CVS Caremark Settles Lawsuit With 28 States, D.C.
CVS Caremark has agreed to a $38.5 million settlement in a multistate civil deceptive-practices lawsuit against pharmacy benefit manager Caremark filed by 28 attorneys general, the Chicago Tribune reports.
The attorneys general, led by Lisa Madigan (D) of Illinois and Douglas Ganslar (D) of Maryland, allege that Caremark "engaged in deceptive business practices" by informing physicians that patients or health plans could save money if patients were switched to certain brand-name prescription drugs (Miller, Chicago Tribune, 2/14).
However, the switch often saved patients and health plans only small amounts or increased their costs, while increasing Caremark's profits, Connecticut Attorney General Richard Blumenthal (D) said (Levick, Hartford Courant, 2/15). Pennsylvania Attorney General Tom Corbett (R) said the PBM kept discounts and rebates that should have been passed on to employers and patients (Levy, AP/San Francisco Chronicle, 2/14).
In addition, Caremark did not "adequately inform doctors" of the full financial effect of the switch and did not disclose that the switch would increase Caremark's profits, the lawsuit alleges (Chicago Tribune, 2/14).
California will receive $3.4 million as part of the settlement (East Bay Business Times, 2/14). In total, Caremark will pay $38.5 million to 28 states and Washington, D.C. (AP/San Francisco Chronicle, 2/14). States will receive $22 million of the settlement, and they must use the funds to benefit low-income, disabled or elderly patients or to educate residents about cost difference among prescription drugs (Harris, Bloomberg/Philadelphia Inquirer, 2/15).
Caremark must pay $2.5 million to reimburse plan members for the increased costs associated with switching to certain cholesterol treatments (AP/San Francisco Chronicle, 2/14). Caremark also will pay $16.5 million to reimburse states for the cost of the investigation (Chicago Tribune, 2/14).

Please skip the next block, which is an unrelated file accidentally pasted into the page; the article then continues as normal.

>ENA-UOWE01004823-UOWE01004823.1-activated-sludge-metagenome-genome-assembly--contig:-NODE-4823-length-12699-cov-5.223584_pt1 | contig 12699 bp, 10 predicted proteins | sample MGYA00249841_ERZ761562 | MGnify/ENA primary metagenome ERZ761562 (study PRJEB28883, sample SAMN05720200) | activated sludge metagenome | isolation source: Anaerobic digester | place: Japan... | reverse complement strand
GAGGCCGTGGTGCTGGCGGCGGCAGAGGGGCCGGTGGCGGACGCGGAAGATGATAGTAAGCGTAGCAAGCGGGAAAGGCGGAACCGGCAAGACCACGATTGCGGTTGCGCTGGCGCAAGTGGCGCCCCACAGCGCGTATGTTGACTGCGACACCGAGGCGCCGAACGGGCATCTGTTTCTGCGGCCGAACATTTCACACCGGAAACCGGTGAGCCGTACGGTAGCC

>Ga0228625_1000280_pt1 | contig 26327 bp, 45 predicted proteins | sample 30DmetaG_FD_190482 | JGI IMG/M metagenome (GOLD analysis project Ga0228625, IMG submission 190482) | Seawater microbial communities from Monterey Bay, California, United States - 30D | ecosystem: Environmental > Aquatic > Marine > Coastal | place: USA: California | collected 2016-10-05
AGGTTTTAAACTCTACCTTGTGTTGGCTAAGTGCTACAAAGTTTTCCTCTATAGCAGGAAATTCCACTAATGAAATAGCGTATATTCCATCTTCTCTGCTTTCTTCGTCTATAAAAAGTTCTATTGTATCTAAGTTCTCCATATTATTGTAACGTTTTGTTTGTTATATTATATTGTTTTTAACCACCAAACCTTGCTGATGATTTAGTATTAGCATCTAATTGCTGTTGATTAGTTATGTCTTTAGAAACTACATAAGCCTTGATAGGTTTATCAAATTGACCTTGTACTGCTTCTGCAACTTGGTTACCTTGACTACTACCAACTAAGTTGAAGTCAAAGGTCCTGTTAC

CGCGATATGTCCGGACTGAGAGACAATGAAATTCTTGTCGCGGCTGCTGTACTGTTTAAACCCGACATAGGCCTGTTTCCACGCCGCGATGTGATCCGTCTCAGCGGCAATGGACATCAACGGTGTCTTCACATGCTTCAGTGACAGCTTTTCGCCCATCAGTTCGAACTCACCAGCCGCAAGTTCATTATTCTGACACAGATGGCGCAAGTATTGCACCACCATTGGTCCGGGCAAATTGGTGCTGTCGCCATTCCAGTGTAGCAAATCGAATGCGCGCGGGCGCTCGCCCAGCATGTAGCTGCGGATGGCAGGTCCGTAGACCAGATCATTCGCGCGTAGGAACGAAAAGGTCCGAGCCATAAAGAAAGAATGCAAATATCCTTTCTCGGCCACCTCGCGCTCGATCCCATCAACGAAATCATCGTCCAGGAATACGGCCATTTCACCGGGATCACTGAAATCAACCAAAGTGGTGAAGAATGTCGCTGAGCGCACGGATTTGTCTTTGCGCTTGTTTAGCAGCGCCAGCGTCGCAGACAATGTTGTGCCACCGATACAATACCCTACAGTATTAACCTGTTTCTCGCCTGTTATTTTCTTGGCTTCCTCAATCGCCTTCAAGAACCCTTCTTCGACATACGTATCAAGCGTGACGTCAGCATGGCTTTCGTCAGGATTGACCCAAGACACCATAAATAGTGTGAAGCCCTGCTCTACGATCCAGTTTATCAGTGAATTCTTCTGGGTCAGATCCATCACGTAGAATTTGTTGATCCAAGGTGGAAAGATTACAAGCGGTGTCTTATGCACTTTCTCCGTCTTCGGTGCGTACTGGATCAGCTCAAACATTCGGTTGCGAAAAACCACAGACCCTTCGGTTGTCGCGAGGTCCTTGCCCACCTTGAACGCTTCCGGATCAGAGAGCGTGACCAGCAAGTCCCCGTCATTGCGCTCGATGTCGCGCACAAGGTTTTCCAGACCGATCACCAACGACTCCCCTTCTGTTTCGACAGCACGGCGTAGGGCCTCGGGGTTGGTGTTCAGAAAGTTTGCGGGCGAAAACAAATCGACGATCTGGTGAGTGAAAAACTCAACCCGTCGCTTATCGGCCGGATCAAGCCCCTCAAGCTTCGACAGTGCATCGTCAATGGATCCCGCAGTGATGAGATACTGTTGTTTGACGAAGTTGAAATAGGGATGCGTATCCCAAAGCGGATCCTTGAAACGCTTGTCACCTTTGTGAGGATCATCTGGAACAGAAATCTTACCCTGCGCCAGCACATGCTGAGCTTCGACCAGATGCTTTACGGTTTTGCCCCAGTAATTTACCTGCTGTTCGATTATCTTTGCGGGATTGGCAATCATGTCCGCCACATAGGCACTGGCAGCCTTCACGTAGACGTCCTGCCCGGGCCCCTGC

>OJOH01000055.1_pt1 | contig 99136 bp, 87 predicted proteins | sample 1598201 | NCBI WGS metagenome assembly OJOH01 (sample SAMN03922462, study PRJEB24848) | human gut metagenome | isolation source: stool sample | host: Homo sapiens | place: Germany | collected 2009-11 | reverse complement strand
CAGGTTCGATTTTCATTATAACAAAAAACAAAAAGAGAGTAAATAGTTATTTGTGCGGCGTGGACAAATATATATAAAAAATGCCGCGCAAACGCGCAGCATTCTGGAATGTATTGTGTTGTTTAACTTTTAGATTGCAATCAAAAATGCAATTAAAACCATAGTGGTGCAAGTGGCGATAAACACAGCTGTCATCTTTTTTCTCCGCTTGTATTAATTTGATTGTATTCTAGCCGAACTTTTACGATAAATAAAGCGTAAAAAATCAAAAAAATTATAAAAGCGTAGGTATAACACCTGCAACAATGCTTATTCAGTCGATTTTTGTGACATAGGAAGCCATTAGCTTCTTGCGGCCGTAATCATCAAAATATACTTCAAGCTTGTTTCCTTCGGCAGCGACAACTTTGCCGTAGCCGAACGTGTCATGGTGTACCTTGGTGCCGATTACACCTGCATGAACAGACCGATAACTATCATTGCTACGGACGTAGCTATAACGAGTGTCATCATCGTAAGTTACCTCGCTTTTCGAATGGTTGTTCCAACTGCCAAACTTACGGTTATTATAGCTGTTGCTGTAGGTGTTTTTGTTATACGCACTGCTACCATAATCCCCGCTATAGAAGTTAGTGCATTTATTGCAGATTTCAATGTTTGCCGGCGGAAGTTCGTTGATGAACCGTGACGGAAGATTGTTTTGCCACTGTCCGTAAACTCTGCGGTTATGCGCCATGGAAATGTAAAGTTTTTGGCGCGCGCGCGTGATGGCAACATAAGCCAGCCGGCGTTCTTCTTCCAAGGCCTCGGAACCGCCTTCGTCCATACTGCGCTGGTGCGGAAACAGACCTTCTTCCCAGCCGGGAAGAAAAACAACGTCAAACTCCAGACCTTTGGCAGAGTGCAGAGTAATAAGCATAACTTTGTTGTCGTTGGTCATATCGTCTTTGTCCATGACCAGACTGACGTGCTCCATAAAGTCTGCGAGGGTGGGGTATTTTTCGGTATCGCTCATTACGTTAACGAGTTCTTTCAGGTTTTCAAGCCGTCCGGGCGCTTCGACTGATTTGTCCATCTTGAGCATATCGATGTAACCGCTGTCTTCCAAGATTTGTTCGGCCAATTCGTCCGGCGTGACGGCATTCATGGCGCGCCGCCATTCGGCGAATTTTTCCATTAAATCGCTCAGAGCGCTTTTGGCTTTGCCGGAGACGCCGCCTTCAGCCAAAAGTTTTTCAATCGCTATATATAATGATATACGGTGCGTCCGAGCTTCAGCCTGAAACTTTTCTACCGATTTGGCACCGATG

In addition, the settlement prohibits Caremark from requesting prescription drug switches in certain cases, such as when the cost to the patient would be higher with the new prescription drug; when the original prescription drug's patent will expire within six months; and when patients were switched from a similar prescription drug within the previous two years (Hartford Courant, 2/15). Patients also have the ability to decline a switch from the prescribed treatment to the prescription offered by the pharmacy under the settlement, Madigan said (Bloomberg/Philadelphia Inquirer, 2/15).
Caremark said it entered into the agreement to reaffirm its commitment to complying with consumer protection laws (Lade, South Florida Sun-Sentinel, 2/15). Caremark on Thursday said that the company and its subsidiaries have "expressly denied any and all allegations, and there has been no finding of wrongdoing or inappropriate business conduct on their part" (Hartford Courant, 2/15).
The settlement "will not result in significant changes to current business practices," Caremark said (Chicago Tribune, 2/14). CVS Caremark said that the settlement will not affect the company's 2008 financial outlook (Bloomberg/Philadelphia Inquirer, 2/15).